I dont go boating on the road so wonder why cyclists cycle along the canal.

'cos some of them are cycle paths (Bridgewater Way):rolleyes:

8 minutes ago, F DRAYKE said:

Do they wear wet suites when cycling along the canal?

Dunno, do you wear them when boating?:huh:

Edited by Wanderer Vagabond

Share this post


Link to post
Share on other sites
12 minutes ago, mrsmelly said:

I dont go boating on the road so wonder why cyclists cycle along the canal.

Some people take their boats on the road.

Share this post


Link to post
Share on other sites
4 minutes ago, Wanderer Vagabond said:

'cos some of them are cycle paths (Bridgewater Way):rolleyes:

Dunno, do you where them when boating?:huh:

And lots of them are not. Lets face it the reality is that yas got to be an eejut to get on a pedal cycle and it shows the way many of them use em!!

Edited by mrsmelly

Share this post


Link to post
Share on other sites
8 minutes ago, F DRAYKE said:

Do they wear wet suites when cycling along the canal?

Is that a three-piece or two prece suite?

 

  • Haha 1

Share this post


Link to post
Share on other sites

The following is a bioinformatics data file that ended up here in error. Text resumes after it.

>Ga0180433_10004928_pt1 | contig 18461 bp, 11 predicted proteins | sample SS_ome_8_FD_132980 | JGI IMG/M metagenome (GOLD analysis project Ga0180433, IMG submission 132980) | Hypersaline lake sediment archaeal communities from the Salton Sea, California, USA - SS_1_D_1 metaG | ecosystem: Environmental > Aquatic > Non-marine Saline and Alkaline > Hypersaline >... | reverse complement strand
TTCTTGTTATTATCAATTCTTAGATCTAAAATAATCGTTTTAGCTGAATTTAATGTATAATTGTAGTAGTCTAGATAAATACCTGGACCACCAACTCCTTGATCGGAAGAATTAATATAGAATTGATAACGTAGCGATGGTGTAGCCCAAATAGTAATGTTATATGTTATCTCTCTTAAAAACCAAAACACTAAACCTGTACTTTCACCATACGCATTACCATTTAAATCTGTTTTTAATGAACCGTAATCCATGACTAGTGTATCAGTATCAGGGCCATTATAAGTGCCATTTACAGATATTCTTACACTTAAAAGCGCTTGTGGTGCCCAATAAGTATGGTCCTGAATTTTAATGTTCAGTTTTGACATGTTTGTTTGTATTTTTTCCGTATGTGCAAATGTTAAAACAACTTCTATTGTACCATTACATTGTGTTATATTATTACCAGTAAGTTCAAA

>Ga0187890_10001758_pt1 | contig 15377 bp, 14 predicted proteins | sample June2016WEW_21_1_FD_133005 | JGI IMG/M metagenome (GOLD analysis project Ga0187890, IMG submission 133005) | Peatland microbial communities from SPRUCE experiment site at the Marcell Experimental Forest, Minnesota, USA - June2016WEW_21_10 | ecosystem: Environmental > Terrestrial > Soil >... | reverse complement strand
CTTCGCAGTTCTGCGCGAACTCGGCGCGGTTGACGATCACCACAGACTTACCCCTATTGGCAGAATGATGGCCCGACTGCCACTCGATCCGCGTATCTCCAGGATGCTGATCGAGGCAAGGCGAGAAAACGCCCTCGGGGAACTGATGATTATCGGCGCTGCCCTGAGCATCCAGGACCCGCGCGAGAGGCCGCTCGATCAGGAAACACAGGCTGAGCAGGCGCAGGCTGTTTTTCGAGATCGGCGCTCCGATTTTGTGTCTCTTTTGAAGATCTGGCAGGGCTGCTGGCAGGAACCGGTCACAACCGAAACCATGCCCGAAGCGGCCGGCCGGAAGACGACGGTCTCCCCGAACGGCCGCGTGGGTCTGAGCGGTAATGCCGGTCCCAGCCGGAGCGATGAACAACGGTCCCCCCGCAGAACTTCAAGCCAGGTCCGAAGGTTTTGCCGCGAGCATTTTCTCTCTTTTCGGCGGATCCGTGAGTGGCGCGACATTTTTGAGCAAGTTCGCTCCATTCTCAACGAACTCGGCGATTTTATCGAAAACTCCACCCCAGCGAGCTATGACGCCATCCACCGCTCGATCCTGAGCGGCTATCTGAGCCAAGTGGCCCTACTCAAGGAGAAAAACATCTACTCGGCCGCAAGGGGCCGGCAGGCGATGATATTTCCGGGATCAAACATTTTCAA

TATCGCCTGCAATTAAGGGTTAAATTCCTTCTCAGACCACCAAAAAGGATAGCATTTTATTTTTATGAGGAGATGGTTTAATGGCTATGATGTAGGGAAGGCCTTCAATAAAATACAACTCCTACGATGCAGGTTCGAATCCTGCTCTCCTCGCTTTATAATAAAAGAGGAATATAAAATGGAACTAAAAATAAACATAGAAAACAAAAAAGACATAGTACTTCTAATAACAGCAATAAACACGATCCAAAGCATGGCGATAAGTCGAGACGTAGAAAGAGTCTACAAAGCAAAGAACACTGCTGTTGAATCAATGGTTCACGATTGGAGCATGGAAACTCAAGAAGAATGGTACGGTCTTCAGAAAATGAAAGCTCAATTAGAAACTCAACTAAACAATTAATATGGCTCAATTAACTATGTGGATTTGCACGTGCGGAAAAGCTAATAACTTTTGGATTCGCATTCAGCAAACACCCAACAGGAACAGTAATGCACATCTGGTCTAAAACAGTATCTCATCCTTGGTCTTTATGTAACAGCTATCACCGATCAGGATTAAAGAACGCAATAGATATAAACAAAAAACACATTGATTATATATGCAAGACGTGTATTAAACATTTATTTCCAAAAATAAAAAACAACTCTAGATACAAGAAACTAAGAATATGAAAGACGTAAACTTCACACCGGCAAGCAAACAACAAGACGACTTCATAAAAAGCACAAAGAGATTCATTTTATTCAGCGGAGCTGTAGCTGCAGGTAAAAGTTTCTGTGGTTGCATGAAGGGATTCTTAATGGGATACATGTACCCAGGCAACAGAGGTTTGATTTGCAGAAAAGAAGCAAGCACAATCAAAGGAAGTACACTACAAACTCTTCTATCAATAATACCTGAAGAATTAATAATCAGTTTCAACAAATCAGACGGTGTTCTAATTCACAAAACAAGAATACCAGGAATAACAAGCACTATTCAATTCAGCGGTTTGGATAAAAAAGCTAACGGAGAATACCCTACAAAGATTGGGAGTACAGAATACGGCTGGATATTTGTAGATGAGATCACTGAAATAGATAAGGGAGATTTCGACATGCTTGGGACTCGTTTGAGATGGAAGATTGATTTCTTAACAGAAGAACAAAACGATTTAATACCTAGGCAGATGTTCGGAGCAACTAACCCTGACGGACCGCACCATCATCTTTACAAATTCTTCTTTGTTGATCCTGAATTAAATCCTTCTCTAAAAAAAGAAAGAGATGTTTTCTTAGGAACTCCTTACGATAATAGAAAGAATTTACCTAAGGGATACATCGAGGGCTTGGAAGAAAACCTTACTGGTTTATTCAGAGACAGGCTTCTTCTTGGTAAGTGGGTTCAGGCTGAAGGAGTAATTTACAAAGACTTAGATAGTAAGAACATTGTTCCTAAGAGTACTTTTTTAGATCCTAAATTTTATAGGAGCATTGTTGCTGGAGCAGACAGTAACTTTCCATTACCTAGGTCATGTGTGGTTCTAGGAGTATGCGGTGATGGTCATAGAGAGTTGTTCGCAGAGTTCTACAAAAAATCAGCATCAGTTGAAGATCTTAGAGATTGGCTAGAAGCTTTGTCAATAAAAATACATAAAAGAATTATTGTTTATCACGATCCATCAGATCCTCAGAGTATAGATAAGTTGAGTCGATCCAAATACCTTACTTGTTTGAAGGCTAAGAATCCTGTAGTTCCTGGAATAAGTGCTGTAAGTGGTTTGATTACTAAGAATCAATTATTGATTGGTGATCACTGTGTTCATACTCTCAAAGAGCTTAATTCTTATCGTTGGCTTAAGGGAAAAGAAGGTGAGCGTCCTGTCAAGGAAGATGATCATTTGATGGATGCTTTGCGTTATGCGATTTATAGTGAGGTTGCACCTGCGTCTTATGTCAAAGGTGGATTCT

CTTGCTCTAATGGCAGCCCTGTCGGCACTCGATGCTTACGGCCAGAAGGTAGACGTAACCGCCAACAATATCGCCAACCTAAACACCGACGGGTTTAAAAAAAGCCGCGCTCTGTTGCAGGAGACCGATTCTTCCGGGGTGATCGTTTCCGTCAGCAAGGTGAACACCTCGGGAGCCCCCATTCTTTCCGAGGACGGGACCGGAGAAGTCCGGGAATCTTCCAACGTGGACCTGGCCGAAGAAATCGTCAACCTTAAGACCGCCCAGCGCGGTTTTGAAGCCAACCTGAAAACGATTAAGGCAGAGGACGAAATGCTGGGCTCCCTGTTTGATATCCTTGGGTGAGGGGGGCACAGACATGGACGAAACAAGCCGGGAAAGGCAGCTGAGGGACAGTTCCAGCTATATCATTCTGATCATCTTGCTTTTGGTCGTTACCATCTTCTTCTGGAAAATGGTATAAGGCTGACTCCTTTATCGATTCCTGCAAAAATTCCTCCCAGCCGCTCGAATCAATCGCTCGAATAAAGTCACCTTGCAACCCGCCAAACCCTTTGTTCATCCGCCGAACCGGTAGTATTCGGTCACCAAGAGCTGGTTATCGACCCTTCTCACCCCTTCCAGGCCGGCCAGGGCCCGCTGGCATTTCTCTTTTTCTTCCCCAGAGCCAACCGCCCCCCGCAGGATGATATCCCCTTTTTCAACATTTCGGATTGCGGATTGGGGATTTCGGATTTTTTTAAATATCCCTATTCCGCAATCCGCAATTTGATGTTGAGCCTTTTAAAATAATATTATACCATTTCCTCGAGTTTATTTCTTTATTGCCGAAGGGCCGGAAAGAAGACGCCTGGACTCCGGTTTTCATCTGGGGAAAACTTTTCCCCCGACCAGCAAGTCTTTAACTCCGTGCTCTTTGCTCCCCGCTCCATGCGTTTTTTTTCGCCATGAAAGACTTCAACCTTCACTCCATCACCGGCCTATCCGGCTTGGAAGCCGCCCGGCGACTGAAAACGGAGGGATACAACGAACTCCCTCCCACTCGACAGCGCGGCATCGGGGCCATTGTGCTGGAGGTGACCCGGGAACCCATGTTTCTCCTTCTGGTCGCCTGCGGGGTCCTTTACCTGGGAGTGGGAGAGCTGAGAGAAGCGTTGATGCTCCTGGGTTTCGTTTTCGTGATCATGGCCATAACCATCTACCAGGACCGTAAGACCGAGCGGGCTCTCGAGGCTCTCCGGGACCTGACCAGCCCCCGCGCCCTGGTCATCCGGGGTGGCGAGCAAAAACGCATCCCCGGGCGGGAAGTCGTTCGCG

Just now, mrsmelly said:

And lots of the are not. Lets face it the reality is that yas got to be an eejut to get on a pedal cycle and it shows the way many of them use em!!

So am I going to walk to the nearest supermarket 3 miles away (2 hours there and back)? or hop on the bike (20 minutes each way if I take it leisurely)? and can carry more stuff, difficult call really innit;)

  • Greenie 3

Share this post


Link to post
Share on other sites
Just now, Wanderer Vagabond said:

So am I going to walk to the nearest supermarket 3 miles away (2 hours there and back)? or hop on the bike (20 minutes each way if I take it leisurely)? and can carry more stuff, difficult call really innit;)

Well personaly when cruising I ensure I pull up nearer than 3 miles away from a supermarket when out cruising, not being thick enough to need a bike I worked that out years ago ;)